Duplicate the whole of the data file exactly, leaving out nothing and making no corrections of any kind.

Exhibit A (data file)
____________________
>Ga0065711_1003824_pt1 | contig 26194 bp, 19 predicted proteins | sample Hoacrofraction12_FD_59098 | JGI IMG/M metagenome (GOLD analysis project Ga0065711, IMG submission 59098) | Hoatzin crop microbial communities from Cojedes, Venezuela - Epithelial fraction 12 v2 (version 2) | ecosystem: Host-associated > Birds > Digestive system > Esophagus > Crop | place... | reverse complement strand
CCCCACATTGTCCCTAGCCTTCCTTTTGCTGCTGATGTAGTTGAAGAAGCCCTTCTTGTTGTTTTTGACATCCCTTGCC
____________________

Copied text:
>Ga0065711_1003824_pt1 | contig 26194 bp, 19 predicted proteins | sample Hoacrofraction12_FD_59098 | JGI IMG/M metagenome (GOLD analysis project Ga0065711, IMG submission 59098) | Hoatzin crop microbial communities from Cojedes, Venezuela - Epithelial fraction 12 v2 (version 2) | ecosystem: Host-associated > Birds > Digestive system > Esophagus > Crop | place... | reverse complement strand
CCCCACATTGTCCCTAGCCTTCCTTTTGCTGCTGATGTAGTTGAAGAAGCCCTTCTTGTTGTTTTTGACATCCCTTGCC